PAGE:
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  • What is sports massage?


Sports massage is an umbrella term for deep tissue massage using a variety of advanced soft tissue manipulation.


  • Do I have to be a sports person to benefit from sports massage?


Not at all. Many of my regular clients are not sports people but come to me trusting in the huge benefits for health and well-being that skilled deep tissue massage can bring.


  • What happens at my first treatment?


Your first treatment will last an hour and include taking details of any relevant medical history, any medication you may be taking, details of your work and hobbies etc. After the period of consultation is over you will be asked to undress to your underwear. Some of my clients like to bring shorts.


The next step will be a postural assessment where I will observe your posture and examine the range of movement of your affected limbs. At this stage I may use active, passive and resistance tests to help identify which muscles or joints may be injured  or need to be strengthened.


Next will come the deep tissue sports massage treatment.  For this you may either lie on your side, your front or back or remain in a seated postion.  Very often I will use a combination of these postures for as your change your position it is easier to assess certain muscle groups. The areas of your body I am not directly working on will be covered with towells to insure your privacy and warmth.


It is very important to me that my client feels in control of the session and is comfortable during the sports massage treatment. I always communicate with my client asking permission when working with sensitive or sore areas.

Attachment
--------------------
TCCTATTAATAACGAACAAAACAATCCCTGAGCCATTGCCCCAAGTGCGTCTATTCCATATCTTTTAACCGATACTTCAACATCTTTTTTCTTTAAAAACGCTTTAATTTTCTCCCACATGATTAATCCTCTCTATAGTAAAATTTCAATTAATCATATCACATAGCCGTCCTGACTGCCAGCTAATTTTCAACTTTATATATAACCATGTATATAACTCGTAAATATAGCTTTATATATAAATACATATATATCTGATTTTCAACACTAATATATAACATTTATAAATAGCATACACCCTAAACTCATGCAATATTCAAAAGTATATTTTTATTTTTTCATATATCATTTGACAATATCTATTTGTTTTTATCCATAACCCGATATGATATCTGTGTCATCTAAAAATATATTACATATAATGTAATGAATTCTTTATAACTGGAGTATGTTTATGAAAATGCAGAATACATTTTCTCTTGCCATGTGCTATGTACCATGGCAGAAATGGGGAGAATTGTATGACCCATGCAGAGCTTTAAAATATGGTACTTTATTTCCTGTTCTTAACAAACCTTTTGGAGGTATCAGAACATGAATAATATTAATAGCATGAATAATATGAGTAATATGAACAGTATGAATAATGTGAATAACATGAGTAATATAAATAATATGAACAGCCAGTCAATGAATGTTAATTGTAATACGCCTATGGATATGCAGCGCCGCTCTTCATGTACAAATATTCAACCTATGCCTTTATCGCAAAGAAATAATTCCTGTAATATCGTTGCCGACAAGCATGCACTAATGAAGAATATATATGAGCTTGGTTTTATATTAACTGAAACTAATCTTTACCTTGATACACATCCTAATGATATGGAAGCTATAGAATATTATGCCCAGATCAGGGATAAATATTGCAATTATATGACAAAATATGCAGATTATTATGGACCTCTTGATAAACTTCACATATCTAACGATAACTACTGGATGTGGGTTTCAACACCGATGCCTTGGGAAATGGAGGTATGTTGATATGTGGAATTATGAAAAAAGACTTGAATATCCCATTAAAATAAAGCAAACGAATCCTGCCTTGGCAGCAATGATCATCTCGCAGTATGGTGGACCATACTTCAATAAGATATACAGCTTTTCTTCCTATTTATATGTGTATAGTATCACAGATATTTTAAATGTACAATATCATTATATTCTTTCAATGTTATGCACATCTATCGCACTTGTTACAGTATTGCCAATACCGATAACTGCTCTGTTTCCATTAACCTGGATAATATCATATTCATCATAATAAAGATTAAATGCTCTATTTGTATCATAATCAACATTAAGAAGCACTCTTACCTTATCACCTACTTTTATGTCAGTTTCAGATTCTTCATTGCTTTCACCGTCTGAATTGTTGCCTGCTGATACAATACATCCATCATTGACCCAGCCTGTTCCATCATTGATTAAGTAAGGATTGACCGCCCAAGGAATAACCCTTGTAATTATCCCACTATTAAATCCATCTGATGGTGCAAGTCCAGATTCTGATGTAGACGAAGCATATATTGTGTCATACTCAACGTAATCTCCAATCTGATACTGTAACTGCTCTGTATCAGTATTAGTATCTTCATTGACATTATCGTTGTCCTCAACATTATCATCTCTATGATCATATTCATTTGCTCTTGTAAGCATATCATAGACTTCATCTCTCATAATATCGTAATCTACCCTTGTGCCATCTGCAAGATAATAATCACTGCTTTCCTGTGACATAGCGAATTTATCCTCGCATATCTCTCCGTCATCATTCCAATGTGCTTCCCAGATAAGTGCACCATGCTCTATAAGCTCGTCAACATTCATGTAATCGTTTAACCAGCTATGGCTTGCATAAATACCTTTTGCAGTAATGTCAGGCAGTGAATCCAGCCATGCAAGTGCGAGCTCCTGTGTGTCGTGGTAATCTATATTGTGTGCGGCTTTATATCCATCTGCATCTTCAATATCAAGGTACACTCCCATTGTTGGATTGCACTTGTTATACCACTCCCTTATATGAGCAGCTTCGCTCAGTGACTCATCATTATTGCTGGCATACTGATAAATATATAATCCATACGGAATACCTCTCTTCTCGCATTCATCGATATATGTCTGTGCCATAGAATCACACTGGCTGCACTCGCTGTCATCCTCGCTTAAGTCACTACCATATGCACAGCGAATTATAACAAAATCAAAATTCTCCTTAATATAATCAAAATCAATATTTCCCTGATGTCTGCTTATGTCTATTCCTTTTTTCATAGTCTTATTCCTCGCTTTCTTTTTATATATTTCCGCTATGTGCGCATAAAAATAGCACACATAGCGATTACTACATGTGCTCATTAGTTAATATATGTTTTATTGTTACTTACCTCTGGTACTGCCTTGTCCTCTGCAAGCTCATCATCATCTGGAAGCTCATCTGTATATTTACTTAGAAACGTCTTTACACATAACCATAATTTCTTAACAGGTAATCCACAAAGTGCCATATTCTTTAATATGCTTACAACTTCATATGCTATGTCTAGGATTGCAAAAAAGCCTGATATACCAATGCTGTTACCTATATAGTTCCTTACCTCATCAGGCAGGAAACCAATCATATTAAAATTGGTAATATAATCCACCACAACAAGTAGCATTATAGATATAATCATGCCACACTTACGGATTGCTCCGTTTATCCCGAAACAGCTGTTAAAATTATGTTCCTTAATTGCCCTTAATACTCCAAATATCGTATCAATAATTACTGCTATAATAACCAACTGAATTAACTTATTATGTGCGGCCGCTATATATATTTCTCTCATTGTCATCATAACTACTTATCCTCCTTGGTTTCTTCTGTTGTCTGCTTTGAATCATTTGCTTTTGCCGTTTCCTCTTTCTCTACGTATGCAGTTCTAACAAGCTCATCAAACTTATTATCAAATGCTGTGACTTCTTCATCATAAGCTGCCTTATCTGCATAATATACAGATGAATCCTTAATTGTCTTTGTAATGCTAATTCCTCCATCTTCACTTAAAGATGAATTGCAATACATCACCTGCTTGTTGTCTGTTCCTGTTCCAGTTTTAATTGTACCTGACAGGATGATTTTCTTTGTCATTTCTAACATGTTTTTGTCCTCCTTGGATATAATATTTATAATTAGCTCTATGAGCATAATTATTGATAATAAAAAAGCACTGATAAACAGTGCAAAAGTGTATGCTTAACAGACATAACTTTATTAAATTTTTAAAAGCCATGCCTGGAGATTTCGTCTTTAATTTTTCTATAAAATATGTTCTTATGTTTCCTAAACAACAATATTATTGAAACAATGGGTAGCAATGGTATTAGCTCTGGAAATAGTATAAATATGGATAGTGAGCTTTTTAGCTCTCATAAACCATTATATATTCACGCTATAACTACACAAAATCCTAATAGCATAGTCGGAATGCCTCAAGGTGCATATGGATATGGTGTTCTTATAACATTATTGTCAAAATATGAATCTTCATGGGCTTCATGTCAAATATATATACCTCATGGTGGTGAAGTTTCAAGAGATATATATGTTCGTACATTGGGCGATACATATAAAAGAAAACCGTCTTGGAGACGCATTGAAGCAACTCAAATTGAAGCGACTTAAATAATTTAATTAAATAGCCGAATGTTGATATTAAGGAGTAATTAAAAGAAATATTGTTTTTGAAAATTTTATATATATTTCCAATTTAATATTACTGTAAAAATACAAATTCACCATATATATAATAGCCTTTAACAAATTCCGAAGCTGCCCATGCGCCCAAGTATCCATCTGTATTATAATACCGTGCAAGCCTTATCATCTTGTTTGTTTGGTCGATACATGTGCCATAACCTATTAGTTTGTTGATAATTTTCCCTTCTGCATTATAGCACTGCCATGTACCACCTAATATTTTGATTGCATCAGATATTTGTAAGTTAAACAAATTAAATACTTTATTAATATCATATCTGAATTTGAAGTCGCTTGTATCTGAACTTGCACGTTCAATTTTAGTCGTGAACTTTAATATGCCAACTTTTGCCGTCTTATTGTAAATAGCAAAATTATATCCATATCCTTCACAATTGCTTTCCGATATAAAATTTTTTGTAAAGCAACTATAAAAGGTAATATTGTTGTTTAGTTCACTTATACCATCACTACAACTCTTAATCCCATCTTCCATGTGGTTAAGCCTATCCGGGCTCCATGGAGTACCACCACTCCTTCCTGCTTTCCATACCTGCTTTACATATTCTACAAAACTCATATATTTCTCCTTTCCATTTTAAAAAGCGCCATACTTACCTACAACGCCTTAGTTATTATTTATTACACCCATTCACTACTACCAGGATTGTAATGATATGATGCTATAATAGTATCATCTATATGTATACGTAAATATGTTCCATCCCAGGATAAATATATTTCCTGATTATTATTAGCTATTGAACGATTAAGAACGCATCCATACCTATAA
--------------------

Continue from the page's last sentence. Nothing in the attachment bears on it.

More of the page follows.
All this will take place in a warm, friendly and comfortable setting to help ensure your relaxation.


  • Is sports massage painful?


When my clients first come to see me they may have already received sports massage before.  Often they have learned to associate sports massage with pain. Through many years of professional practice  I have learned that skillful deep tissue work doesnt necessarily have to elicit great pain. The discomfort that the client might feel, they tell me is a "good pain," that is, it is a sense of contacting an area of resistance that is in need of release, and this sense of release feels good, even if a little uncomforable at times.


Sometimes my clients might experience some post massage soreness which is usually a good sign that the body is recovering well after treatment.


Sports massage treatments can help wide range of complaints including:


  • Back, neck and shoulder problems

  • Sports or daily life injuries

  • General aches, pains and bodily discomfort

  • Headaches and migraines

  • Tennis elbow Hip, knee, ankle  and foot problems

  • Whiplash injuries and the consequent long term side effects

  •  General bodily dis-ease

Sports Massage Swindon
Graham Pritchard LCSP (phys)
Professional sports massage therapist since 1998

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